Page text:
A large oil spill along the coast of Orange County was not expected to reach the San Diego coast according to the National Weather Service.
The possibility of the spill -- which was affecting beaches from Huntington Beach to Newport Beach -- reaching San Diego "looks rather low," NWS forecaster Brant Maxwell told City News Service He said winds were light along the coast, although at times Sunday night here might be a hint of northwest winds that could reach 5 mph.
The 126,000-gallon oil spill from an offshore rig was causing major ecological damage in the waters off Huntington Beach, where officials closed the area to beachgoers. The massive oil spill has killed wildlife. The U.S Coast Guard was leading the response to the spill, which covers about 5.8 nautical miles between the Huntington Beach Pier and Newport Beach. The spill emanated from a facility operated by Beta Offshore several miles off the coast, and was likely caused by a pipeline leak.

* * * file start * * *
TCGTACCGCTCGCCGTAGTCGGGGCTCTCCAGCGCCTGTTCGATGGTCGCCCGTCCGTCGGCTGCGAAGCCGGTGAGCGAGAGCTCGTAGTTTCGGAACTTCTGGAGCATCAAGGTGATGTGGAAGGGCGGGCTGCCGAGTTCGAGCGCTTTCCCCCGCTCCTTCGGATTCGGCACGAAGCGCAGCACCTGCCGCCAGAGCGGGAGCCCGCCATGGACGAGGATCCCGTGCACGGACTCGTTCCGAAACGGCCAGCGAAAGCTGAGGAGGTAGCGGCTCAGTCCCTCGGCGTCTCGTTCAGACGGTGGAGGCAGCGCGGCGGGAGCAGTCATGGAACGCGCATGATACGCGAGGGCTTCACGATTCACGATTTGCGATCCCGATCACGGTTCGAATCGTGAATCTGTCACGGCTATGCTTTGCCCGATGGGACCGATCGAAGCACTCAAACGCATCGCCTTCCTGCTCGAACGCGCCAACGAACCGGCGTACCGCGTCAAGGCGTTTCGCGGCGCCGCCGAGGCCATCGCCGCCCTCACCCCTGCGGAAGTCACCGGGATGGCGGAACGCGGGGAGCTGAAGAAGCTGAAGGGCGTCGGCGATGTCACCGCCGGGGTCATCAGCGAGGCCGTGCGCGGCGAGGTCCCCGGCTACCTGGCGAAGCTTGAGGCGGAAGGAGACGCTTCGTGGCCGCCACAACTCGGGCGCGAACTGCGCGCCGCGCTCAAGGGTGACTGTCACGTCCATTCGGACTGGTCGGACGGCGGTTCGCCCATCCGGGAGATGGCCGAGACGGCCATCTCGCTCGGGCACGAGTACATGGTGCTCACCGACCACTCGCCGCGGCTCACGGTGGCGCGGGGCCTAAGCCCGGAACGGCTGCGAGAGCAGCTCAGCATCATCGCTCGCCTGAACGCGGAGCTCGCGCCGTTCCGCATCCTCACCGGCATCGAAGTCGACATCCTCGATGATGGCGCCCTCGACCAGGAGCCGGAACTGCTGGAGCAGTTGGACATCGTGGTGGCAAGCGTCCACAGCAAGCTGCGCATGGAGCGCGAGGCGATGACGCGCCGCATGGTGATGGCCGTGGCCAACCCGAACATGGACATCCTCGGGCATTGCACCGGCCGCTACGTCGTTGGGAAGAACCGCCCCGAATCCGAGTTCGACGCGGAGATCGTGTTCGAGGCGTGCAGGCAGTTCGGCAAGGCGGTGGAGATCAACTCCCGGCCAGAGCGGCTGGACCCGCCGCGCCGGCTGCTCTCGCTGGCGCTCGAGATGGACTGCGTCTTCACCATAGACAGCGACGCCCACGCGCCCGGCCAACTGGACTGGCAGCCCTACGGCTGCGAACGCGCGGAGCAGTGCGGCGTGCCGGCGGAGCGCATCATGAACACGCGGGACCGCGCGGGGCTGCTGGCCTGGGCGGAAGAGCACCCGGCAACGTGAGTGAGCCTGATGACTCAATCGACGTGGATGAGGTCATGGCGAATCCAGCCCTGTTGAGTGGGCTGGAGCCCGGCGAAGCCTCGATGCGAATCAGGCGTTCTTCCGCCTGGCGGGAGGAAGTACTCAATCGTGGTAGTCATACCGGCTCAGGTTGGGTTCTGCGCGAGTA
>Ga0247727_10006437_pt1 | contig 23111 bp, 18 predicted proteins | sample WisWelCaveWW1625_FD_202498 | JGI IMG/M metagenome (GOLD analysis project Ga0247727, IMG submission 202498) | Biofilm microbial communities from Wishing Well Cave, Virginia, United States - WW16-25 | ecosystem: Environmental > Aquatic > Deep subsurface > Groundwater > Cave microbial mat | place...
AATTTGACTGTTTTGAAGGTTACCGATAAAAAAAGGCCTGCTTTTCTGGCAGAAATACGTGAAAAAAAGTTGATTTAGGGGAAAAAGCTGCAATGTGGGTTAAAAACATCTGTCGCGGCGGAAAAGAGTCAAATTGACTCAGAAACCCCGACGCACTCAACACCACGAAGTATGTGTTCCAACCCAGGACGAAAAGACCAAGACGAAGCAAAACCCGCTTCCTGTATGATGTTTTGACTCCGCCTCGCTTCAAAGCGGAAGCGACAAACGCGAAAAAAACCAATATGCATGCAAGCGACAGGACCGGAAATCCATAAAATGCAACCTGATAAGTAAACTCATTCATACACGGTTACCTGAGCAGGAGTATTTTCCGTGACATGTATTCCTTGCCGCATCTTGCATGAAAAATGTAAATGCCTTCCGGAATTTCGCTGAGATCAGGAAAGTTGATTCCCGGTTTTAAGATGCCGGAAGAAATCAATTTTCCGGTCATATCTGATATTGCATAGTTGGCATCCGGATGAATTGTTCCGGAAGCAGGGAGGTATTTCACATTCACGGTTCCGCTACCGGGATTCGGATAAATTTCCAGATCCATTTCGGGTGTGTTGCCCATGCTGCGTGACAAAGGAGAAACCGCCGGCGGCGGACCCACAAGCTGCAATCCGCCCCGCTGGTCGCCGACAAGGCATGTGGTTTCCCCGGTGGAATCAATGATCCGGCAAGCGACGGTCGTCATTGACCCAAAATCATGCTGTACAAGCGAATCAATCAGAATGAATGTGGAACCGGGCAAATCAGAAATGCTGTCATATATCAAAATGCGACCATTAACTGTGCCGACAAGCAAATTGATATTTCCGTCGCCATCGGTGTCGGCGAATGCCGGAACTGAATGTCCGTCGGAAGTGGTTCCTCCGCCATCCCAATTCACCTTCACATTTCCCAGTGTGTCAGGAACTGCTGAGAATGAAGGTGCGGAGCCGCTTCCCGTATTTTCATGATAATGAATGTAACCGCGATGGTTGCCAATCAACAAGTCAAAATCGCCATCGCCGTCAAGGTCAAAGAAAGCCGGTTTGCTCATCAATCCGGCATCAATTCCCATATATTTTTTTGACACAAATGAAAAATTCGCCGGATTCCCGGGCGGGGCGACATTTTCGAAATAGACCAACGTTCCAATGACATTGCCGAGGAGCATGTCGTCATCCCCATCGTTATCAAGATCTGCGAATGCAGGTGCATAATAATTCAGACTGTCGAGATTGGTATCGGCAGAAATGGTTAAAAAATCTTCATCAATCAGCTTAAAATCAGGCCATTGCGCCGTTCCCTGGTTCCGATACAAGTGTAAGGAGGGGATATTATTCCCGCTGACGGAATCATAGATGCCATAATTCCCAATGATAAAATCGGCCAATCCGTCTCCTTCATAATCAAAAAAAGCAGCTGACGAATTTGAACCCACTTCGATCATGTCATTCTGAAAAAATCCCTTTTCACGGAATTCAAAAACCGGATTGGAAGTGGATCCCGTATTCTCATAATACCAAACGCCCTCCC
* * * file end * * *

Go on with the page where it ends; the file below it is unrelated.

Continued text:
Huntington Beach Mayor Kim Carr said the spill was reported at about 9 a.m. Saturday and drew a response from all levels of government. Carr described the situation as a "potential ecologic disaster," and said some of the oil had reached the shore and was impacting the Talbert Marshlands and the Santa Ana River Trail.
Rep. Michelle Steel, R-Huntington Beach, sent a letter to President Joe Biden on Sunday requesting a major disaster declaration for Orange County.